A 39-year-old Whidbey General Hospital paramedic who used hospital computers to hack into his ex-girlfriend’s computer dating account and email may be facing more than four years in prison.
A jury found Tracy Adams guilty of 10 felony counts of computer trespass in the first degree after a week-long trial in Island County Superior Court. The jury hung on two counts of residential burglary and an eleventh count of computer trespass, prompting the judge to declare a mistrial on the deadlocked counts.
Island County Prosecutor Greg Banks, who tried the case, said much of the testimony involved complicated computer evidence and analysis. Detective Ed Wallace, the computer forensic expert for the Island County Sheriff’s Office, investigated the case. Banks said the case relied on the strength of Wallace’s work.
“Detective Wallace did a great job and was able to explain everything in simple terms to the jury,” Banks said.
Adams’ attorney did not return a call for comment.
According to Banks, Adams used computers at three ambulance quarters, his own laptop and his girlfriend’s computer in Bellingham to illegally access his ex-girlfriend’s email and computer dating accounts. He deleted emails, put people on a blocked senders list and changed passwords.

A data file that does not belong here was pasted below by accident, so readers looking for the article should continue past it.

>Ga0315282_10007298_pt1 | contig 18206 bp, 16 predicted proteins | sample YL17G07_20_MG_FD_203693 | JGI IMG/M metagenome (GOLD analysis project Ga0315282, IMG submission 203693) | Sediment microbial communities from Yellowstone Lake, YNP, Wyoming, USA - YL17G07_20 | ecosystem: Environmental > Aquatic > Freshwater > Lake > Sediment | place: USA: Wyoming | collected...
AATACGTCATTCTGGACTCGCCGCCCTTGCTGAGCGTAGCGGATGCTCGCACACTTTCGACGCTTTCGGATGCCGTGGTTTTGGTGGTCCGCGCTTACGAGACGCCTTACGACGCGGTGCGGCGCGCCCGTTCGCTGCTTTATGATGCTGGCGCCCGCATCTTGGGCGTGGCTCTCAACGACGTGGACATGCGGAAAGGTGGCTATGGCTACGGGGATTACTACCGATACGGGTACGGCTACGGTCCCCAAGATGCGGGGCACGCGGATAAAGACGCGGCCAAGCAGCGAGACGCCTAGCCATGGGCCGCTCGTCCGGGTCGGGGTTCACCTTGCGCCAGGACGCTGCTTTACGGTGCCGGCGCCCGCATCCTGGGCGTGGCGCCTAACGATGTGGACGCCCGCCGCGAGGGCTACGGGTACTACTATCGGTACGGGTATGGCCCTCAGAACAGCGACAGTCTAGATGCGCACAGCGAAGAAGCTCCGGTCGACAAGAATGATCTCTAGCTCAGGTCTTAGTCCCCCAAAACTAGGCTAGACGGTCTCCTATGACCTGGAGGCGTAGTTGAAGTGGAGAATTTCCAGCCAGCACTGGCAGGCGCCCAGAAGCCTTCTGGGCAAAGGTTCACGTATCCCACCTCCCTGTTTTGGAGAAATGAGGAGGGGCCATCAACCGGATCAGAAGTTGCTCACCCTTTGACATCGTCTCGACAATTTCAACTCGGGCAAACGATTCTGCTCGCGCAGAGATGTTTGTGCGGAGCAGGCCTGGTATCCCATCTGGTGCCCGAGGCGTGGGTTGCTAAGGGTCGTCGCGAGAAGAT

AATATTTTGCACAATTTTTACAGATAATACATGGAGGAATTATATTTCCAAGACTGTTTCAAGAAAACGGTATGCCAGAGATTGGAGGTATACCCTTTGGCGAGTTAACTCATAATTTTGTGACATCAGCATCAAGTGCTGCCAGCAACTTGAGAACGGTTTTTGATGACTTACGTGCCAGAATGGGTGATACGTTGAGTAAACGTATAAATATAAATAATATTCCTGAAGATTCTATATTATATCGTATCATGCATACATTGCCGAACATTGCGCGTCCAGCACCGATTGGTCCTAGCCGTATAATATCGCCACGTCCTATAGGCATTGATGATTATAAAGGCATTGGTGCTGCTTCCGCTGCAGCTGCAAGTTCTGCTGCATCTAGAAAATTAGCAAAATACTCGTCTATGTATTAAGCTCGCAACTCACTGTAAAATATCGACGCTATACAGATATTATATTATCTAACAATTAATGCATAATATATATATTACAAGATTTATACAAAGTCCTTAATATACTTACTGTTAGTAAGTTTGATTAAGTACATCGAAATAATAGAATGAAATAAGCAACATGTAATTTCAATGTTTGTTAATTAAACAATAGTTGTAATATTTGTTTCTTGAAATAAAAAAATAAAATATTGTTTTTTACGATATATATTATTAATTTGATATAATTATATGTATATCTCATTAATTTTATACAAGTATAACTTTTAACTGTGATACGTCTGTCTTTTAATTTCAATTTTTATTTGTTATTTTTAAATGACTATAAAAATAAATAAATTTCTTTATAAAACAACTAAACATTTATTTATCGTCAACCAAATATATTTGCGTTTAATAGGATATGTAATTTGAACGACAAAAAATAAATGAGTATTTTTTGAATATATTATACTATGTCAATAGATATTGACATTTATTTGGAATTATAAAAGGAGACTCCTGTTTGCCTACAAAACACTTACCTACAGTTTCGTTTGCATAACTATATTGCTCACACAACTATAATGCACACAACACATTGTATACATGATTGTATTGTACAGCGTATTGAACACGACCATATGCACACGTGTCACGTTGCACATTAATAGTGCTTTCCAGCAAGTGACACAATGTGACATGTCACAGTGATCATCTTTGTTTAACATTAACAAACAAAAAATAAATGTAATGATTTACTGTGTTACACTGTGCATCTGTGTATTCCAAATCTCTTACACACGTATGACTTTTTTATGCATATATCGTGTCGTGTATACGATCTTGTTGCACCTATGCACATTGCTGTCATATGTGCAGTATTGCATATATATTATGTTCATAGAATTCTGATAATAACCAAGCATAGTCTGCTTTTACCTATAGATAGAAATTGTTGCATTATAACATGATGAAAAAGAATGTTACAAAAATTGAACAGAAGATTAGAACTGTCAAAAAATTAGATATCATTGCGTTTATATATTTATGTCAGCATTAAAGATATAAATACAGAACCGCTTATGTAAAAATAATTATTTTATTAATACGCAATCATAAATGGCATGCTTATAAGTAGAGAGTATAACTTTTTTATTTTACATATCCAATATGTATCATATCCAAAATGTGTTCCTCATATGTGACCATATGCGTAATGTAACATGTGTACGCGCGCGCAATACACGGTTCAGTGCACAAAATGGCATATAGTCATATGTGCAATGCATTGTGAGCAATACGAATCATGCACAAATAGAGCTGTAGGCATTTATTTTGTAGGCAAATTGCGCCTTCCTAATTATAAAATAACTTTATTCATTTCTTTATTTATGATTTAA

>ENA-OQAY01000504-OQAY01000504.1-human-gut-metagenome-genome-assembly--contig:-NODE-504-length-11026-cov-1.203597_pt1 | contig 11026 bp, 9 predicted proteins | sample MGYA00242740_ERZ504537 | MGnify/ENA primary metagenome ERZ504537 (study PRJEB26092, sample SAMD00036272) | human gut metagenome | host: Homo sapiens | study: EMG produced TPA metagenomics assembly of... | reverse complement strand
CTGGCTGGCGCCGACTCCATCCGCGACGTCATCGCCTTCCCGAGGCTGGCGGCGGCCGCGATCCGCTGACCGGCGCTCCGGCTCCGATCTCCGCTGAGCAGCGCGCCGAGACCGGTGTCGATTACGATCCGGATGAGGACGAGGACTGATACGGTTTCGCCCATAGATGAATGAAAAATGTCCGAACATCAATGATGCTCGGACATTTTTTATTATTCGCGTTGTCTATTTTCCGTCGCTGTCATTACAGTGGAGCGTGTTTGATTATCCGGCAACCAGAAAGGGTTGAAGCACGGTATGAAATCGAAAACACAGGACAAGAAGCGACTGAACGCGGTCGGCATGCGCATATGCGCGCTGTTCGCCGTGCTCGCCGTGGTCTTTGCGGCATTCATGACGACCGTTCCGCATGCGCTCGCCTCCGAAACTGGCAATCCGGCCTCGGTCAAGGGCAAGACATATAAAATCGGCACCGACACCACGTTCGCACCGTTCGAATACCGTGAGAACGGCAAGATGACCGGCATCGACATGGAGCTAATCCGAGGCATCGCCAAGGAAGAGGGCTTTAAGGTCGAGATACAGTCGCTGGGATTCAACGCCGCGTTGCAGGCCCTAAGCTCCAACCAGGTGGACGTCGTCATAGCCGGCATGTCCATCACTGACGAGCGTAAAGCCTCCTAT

Adams took the stand and admitted that he accessed the woman’s accounts, but claimed he only read email messages that had already been read, according to Banks. To prove computer trespass, Banks had to prove that Adams accessed emails with the intent of committing another crime — specifically, committing malicious mischief by altering electronic data.
“It involved a lot of harassing and stalking behavior,” he said.
The prosecutor hasn’t decided yet whether he’ll retry Adams on the deadlocked counts. For one of the burglary counts, Adams’ girlfriend provided an alibi. In the other, Adams said he took an engagement ring from the victim’s house while they were still dating and he had permission to enter her home, Banks explained.
A sentencing hearing hasn’t been set. Adams is facing a standard sentencing range of three years and seven months to four years and nine months in prison. But Banks said Adams may qualify for a first-time offender’s waiver, which would mean a sentence of zero to 90 days in jail.
“There’s nothing in between,” the prosecutor said.
While Banks said he will argue against the waiver, it will ultimately be up to Judge Alan Hancock to decide.